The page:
If you want to be successful in the fashion industry, you have to have a way to stand out. Art buyers receive thousands of emails a day from various photographers, and when they do end up choosing someone, they will inevitably choose someone they remember. He’s unlikely to be an artist whose work looks like everyone else’s.

I’m not saying don’t have softbox lighting in your wallet – I urge you not to be afraid to change your light up and make it more unique.

A woman posing for a portrait in front of a large Broncolor Para light

Another reason to stay away from softboxes is for educational purposes. There are over hundreds of light shaping tools that are made specifically for photographers. There are an infinite number of objects that can influence light. You can take a simple shower curtain and create unique looks with it. Another is a water bottle, another is a fancy window, and of course, let’s not forget the prisms and mirrors to name a few.

In the big scheme of things, it’s obvious that softboxes are just the tip of the iceberg when it comes to lighting. How much more can you create if you choose to plunder your local rental home and request a Hardbox instead of the Softbox?

A Profoto Hardbox lamp
The Profoto Hardbox light shaping tool creates extremely harsh light that mimics direct sunlight.

A portrait captured with the Profoto Hardbox.

Understanding the raw nature of light

Spicing up your light by making a different choice of softboxes will also help you understand not only how the individual modifiers work, but also how the light works in its raw form. This can be useful when you start working with canvases, flags, and other modifiers that allow you to sculpt the light around the subject.

Sculpture is perhaps the highest form of light shaping, where you carve a statue from raw material. This way, you will be able to choose a light shaping tool that is right for you, and if it is a softbox, you can use it smarter. Maybe you’ll choose to place a grid on your softbox, or maybe you’ll orient it in a weird way you haven’t considered before, or maybe you’ll put a black flag in front of it because it’s is what you need.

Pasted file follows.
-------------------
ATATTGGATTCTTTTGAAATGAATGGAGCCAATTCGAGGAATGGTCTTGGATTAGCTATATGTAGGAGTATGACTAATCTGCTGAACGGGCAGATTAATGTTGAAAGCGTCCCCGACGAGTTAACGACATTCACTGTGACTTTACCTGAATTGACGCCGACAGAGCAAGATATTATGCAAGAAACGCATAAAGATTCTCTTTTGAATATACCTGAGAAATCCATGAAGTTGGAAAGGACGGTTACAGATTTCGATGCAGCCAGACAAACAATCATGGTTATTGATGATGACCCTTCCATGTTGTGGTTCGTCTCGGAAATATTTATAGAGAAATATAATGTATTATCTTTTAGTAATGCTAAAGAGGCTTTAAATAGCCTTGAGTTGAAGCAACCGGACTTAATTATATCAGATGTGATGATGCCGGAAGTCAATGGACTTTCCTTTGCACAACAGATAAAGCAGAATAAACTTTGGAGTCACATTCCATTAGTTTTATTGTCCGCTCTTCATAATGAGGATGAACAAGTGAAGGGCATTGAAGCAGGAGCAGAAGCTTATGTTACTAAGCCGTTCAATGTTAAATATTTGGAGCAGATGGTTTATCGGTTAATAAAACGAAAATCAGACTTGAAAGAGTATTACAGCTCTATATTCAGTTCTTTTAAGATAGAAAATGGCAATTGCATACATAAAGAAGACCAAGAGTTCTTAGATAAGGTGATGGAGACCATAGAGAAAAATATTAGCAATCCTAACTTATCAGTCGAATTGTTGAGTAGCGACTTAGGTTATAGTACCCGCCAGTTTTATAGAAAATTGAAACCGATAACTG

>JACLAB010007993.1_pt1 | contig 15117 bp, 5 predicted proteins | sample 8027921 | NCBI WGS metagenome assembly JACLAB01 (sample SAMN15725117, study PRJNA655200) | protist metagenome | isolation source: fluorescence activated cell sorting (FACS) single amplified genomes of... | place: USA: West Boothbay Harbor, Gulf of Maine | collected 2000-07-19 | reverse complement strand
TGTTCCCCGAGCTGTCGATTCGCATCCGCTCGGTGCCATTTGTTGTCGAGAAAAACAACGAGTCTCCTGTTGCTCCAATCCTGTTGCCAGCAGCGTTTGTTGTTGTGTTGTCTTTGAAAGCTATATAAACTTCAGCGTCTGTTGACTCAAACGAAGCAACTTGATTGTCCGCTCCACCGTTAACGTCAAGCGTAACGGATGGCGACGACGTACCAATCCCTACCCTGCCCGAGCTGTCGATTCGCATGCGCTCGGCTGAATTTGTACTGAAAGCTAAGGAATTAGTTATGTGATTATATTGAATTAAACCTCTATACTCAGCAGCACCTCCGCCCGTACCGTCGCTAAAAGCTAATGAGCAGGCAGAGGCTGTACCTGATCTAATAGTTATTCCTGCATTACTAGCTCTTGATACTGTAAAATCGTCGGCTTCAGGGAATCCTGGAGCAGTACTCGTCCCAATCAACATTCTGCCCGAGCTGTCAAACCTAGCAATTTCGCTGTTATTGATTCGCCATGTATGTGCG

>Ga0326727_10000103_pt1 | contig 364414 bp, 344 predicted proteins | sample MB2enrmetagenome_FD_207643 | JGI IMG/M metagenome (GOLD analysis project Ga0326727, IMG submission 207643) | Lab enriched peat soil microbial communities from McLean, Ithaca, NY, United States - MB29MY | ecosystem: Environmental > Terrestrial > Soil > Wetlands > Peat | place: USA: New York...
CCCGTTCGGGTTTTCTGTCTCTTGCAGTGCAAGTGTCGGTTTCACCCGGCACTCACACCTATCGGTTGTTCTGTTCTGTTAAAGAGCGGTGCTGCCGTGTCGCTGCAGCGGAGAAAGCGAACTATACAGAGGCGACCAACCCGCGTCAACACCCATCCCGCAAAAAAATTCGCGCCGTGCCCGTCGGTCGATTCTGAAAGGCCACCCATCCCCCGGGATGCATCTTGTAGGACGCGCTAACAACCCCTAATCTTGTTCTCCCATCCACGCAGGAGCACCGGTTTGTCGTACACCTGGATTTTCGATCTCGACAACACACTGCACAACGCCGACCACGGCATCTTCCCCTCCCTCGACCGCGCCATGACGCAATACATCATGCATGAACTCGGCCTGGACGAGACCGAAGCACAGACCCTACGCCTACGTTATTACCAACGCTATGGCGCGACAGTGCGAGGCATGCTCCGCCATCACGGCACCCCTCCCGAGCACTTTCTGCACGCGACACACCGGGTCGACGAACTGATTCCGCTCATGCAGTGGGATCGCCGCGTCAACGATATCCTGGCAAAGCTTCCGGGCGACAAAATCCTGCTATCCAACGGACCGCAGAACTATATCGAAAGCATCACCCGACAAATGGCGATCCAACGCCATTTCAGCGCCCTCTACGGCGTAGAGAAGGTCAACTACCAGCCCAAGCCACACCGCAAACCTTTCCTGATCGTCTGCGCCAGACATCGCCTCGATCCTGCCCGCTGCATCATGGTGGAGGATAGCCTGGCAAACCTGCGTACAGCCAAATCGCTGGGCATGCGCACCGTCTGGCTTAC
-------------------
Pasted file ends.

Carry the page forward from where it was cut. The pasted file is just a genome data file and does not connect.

This knowledge will only accumulate if you choose to be different from most photographers and not just use softboxes.

A mixture of soft and hard light. Soft light on the face and hard light on the heel.

Farewell thoughts

I want to stress that I don’t think softboxes are bad or that you are stupid or incompetent to use them. On the contrary, they are fantastic tools that have a purpose to serve, and that purpose is to create a soft diffused light. This light is neither good nor bad. This may be appropriate for portraiture or any genre when you make a conscious choice to use such modifiers.

But a softbox isn’t the right modifier for getting other types of light if that’s what you really need. The way to become one with all modifiers is to always keep an open mind and not be afraid to change sets or rent a modifier that you’ve never tried before. Allow yourself to make lighting mistakes, have mishaps, or even choose the “wrong” modifier at times. If you are not aware of what is wrong, how can you know what is?

Image credits: All photographs by Illya Ovchar.

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Freeda S. Scott